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When you rely upon the living God…


In a recent letter (“From the Pastor’s Heart,” April 2013) from In Touch MinistriesCharles Stanley, the author lists and briefly expounds upon some of the blessings of Christ’s resurrection.  Following are some of his statements.

“Jesus’ resurrection gives us truth we can cling to no matter what we experience.”

“Our Savior conquered death.”  (He then quotes 1 Corinthians 16:26-27, and references Romans 8:38-39).

“No matter what seemingly desperate or helpless situation we face, it will eventually be transformed for our good.”

The preceding quotes from Stanley’s letter are correct.  No matter our experience, and whether we feel God’s love, mercy, forgiveness, or not, these do not change what God has done for us in Christ.  Even should death be near, this in no way means that God is far away (John 11:25; 12:25-26; Revelation 14:13).  Regardless of feeling, God’s Word is sure (John 14:1).  Whether we feel forgiven or not, God’s Word stands (1 John 1:8-9; John 20:23).  God’s love for you in Christ doesn’t depend on you in any way (Romans 5:8-11).

St. Paul says, “We walk by faith, not by sight” (2 Corinthians 5:7).  This is true.  Therefore, we don’t live by faith in what we see, but according to the Lord’s Word (Matthew 4:4; Deuteronomy 8:3).  This applies to our lives in Christ in the world concerning justification (how we stand before God) and how we live our lives in the world (sanctification).  Only according to what God says do you have the certainty of sins forgiven and peace with God.  Feelings, emotions, experience, etc. often may (and do) say something completely different from what the Lord says.  However, Christ’s resurrection from the dead and His empty tomb demonstrate the victory of our Lord over sin and death, inclusive of our own, through faith (1 John 5:1-4).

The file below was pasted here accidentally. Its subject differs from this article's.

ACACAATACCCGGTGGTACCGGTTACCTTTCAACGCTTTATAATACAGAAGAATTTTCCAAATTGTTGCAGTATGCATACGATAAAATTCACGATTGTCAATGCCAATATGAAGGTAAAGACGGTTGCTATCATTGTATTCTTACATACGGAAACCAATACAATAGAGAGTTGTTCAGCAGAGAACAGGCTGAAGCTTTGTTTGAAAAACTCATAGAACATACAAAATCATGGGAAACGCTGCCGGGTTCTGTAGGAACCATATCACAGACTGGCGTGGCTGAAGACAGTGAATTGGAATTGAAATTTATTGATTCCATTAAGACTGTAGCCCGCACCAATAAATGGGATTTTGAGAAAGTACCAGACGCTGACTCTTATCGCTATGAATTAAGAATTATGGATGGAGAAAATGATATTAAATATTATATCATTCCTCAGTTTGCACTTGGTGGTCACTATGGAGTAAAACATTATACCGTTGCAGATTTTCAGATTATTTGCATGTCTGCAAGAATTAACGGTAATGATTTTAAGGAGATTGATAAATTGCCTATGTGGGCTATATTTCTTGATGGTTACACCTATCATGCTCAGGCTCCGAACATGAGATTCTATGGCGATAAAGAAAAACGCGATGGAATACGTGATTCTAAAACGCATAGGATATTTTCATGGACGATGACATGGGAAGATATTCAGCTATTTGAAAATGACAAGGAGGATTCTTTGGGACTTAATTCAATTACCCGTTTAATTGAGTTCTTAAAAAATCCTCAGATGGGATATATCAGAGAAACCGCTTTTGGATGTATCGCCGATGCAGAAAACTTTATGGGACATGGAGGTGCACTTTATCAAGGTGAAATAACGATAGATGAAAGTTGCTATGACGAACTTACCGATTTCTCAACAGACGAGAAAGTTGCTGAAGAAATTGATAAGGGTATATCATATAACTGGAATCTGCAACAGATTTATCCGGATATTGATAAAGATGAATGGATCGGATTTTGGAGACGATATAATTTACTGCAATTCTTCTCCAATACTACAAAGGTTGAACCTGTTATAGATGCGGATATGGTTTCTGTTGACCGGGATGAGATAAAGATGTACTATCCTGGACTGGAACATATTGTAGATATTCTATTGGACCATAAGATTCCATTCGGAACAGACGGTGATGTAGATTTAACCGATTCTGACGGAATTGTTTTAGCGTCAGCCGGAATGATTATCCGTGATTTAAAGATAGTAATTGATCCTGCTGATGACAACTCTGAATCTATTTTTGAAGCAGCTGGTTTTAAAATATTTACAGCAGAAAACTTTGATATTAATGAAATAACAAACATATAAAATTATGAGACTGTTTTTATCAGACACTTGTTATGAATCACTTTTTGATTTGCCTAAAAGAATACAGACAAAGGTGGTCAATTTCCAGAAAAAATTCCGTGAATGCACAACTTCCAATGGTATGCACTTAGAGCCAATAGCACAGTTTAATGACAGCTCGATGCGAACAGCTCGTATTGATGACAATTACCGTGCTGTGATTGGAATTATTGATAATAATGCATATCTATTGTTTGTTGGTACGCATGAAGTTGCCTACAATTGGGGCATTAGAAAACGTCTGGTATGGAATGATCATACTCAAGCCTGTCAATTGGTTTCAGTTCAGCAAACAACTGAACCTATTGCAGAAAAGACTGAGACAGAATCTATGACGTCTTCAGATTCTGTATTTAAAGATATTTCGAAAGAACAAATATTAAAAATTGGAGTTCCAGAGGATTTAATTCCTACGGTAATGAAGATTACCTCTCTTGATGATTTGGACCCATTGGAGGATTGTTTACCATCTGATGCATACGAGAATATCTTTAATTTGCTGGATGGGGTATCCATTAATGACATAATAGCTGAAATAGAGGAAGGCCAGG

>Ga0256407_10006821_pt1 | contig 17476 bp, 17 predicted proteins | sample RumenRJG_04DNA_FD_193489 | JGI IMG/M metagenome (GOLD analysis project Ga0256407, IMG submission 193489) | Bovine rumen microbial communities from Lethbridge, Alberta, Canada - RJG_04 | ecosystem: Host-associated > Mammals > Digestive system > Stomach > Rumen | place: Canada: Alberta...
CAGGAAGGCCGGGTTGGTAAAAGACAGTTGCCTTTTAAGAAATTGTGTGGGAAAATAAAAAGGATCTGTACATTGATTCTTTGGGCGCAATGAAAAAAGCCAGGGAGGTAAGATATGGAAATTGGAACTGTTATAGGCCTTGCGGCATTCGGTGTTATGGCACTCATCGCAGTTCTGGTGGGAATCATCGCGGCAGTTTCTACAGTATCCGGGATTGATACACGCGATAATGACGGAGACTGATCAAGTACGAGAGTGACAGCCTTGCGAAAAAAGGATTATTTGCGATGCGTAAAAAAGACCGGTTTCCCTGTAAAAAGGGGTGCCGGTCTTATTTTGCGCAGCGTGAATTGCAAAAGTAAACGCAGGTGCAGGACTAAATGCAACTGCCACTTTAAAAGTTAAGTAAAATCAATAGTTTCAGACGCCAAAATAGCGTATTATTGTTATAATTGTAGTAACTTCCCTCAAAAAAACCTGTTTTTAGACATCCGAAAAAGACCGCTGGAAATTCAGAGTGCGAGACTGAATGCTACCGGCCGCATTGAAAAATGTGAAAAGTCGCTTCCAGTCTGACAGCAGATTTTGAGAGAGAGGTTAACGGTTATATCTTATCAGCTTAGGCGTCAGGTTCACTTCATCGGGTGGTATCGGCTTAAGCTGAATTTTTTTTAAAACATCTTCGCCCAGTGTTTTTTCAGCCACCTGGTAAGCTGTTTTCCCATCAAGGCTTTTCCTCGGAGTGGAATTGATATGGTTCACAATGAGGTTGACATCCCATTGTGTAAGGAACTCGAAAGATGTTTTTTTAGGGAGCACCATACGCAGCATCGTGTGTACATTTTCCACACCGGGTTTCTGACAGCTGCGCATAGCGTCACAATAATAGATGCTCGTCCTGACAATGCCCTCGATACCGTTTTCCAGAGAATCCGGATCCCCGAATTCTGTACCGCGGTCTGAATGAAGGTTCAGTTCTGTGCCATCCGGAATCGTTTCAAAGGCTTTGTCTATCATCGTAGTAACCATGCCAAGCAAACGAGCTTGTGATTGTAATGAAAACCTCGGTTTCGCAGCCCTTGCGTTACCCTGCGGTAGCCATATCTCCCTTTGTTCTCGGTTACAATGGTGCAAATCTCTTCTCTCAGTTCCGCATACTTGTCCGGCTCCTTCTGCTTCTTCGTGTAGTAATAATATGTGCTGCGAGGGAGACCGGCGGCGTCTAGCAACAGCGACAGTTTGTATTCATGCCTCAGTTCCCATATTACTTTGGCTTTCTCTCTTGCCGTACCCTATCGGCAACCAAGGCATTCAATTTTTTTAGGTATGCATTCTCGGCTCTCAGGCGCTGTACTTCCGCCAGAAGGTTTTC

Having said these things and Charles Stanley stating what is right and true in his letter, he concludes by saying, “So how are you living?  Do you trust the Father?  Are you enjoying the resurrection life, triumphing through the power that raised Jesus form the dead?  Remember, when you rely upon the living God to sustain you, no foe that stands against you will prosper, all things—no matter how hopeless—will be transformed for your good, and you will be fit for the very halls of heaven (Italics mine).  You were saved to soar.”

By asking such questions and then stating, “when you rely upon the living God…will be transformed for your good…”, Stanley confuses Law and Gospel.  His words here confuse his words written previously.  Such matters might seem insignificant and trivial, yet Stanley is placing the burden of activity for transformation and being “fit for the very halls of heaven” upon the individual and taking it off Christ.  This may not be what he wants to do, but this is what he’s doing. 

“So how are you living?”  “Do you trust the Father?” “Are you enjoying the resurrection life, triumphing…?  These questions are Law questions, and condemn us (Romans 3:9-10, 19-21; Mark 9:24; Romans 7).  To them, we answer, “Not so good, not enough, and not always.”  Like the tax collector, we too can only say, “God, be merciful to me, the sinner” (Luke 18:3).  We are not as God wants us to be.